All forces deploying to Afghanistan receive a comprehensive training package that incorporates up-to-date tactics, techniques and procedures (TTPs). These TTPs are constantly informed by a Lessons Learned process ensuring that current counter-insurgency measures being used in Afghanistan are taught to those about to deploy. The amount and content of such training is continuously reviewed and adjusted as and when operational requirements dictate.
Armed Forces: Accommodation
[holding answer 23 November 2009]: The allowances mentioned are paid only to Service personnel who meet the relevant eligibility criteria, and not to civilians. Rates of allowances are reviewed annually.
Food and Incidental Allowance is paid at a daily rate of £12.78 (£383.40 per month, pro rata). This is paid to assist single and unaccompanied Service personnel in the UK to meet the necessary costs of food and incidental expenses when they are without access to Service accommodation/messing facilities, but have self-catering facilities, and does not require submission of receipts.
Recruitment and Retention Allowance (London) is paid at a daily rate £3.76 for all Service Personnel who work within five miles of the statue of King Charles I at Charing Cross. This is paid to counter reluctance to serve in designated London locations by contributing to the higher costs encountered during a permanent assignment in London and by compensating for the reduced quality of the supporting infrastructure.
Get You Home Travel, the rate of which is determined by the distance from a family home and the place of duty. The minimum amount payable is £1.07, commencing at 20 miles, and the maximum amount payable is £13.39 per day. The latter represents a family home being 530 miles away from a place of duty. It is paid to support the mobile nature of the Services and improve retention by reducing the financial impact of separation on Service personnel.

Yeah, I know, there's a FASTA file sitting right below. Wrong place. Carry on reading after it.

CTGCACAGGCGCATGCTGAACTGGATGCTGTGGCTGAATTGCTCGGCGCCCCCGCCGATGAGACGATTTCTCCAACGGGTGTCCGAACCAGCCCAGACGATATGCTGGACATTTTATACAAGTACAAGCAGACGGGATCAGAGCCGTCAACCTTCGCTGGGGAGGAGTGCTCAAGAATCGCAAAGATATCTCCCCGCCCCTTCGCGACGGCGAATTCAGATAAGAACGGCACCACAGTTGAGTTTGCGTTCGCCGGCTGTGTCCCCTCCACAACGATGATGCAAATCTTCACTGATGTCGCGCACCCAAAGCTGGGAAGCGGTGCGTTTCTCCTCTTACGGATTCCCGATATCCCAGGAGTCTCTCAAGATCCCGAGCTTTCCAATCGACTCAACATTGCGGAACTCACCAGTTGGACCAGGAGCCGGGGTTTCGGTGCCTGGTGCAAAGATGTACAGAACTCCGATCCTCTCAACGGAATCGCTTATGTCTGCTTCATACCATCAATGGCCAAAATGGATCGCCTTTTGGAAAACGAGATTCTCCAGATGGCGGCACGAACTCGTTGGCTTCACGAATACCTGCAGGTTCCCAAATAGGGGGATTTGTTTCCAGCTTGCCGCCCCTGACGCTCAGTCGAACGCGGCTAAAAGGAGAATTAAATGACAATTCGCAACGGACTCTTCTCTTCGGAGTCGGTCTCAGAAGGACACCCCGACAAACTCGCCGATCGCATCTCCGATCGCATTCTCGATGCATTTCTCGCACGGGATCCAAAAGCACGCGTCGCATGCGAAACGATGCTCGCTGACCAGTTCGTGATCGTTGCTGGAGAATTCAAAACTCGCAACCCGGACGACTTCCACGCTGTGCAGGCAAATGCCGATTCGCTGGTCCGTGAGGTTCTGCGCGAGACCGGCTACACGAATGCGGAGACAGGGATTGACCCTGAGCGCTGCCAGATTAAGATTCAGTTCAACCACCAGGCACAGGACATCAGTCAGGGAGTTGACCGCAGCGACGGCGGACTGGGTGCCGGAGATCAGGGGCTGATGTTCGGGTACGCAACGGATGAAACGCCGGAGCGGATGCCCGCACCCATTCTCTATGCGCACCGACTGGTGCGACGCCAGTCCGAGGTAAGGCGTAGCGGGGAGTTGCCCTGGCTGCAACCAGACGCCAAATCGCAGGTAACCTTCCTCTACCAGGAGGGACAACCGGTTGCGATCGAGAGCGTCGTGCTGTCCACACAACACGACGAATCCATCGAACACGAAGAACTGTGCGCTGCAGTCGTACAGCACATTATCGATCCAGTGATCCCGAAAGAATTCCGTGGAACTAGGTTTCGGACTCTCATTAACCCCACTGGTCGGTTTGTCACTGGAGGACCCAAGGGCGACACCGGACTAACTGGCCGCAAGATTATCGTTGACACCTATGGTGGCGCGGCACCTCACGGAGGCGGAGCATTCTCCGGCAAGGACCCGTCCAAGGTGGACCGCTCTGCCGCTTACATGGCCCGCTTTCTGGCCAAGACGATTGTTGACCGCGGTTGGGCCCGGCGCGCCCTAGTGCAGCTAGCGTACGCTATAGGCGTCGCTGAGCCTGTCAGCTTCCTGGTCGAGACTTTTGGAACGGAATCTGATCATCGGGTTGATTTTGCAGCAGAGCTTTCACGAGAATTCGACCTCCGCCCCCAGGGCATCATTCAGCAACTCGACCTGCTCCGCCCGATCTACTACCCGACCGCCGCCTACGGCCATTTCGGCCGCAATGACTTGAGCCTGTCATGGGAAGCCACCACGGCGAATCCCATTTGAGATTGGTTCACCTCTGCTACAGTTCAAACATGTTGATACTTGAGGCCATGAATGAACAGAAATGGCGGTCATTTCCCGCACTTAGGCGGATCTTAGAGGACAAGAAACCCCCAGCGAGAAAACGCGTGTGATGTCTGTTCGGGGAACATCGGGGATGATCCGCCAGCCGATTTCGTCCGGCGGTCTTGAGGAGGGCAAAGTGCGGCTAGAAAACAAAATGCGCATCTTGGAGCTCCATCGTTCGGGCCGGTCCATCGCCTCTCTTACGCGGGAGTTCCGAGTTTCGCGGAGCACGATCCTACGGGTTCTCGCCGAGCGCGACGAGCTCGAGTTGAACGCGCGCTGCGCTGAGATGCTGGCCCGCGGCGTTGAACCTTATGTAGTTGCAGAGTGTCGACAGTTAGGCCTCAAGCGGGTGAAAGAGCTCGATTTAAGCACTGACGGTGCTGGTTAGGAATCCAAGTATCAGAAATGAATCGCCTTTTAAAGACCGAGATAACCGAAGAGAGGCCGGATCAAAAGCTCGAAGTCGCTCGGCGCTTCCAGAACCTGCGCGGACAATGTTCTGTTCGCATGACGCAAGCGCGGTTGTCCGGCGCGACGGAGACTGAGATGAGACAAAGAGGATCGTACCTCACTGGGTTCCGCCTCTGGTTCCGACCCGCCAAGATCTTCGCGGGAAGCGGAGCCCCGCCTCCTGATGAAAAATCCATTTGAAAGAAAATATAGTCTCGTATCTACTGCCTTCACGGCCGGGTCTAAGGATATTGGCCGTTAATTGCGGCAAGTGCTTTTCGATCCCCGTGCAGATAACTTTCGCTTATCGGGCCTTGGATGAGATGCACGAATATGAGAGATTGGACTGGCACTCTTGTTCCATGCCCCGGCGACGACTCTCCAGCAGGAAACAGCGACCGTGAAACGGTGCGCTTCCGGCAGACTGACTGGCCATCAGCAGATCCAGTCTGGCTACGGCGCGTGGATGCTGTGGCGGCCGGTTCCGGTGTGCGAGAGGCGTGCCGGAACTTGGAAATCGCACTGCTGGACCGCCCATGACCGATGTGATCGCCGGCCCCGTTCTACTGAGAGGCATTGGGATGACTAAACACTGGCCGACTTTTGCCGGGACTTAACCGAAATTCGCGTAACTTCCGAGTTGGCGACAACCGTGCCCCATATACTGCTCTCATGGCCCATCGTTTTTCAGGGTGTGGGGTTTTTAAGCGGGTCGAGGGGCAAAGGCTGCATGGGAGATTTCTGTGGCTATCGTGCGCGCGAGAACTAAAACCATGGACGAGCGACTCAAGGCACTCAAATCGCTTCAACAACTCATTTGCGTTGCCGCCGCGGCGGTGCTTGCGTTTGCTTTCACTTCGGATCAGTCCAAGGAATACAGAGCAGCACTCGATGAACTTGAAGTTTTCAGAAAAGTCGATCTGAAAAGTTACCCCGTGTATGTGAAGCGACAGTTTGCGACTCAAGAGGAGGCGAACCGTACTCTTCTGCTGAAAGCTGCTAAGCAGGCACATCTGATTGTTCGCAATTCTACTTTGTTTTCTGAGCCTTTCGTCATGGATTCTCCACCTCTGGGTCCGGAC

Home to Duty (Public) is paid to those eligible service Personnel who reside in Forces Family Accommodation, to assist with the daily cost of travel between their home and place of duty. In certain circumstances, Service personnel in receipt of Get You Home Travel will not be eligible for concurrent payment of Home to Duty (Public). Dependant on the distance and method of travel used the following maximum rates are payable:
Miles/£ Distance each way from Place of Duty (miles) 70 Automatic motor vehicles - daily rate (£) 25.81 Manual motor vehicles - daily rate (£) 43.61 Automatic pedal cycles - monthly rate (£) 12.43 Manual pedal cycles - monthly rate 21.00
Distance each way from Place of Duty (miles)
Automatic motor vehicles - daily rate (£)
Manual motor vehicles - daily rate (£)
Automatic pedal cycles - monthly rate (£)
Manual pedal cycles - monthly rate
Home to Duty (Private) is payable to those eligible Service Personnel who do not occupy Service Accommodation, to assist with the daily cost of travel between their home and place of duty. Service personnel in receipt of Get You Home Travel will not be eligible for concurrent payment of Home to Duty (Private). Dependant on the distance and method of travel used the following maximum rates are payable:
Miles/£ Distance each way from Place of Duty (miles) 70 Automatic motor vehicles - daily rate (£) 15.24 Manual motor vehicles - daily rate (£) 25.75 Automatic pedal cycles - monthly rate (£) 7.34 Manual pedal cycles - monthly rate (£) 12.40
Distance each way from Place of Duty (miles)
Automatic motor vehicles - daily rate (£)
Manual motor vehicles - daily rate (£)
Automatic pedal cycles - monthly rate (£)
Manual pedal cycles - monthly rate (£)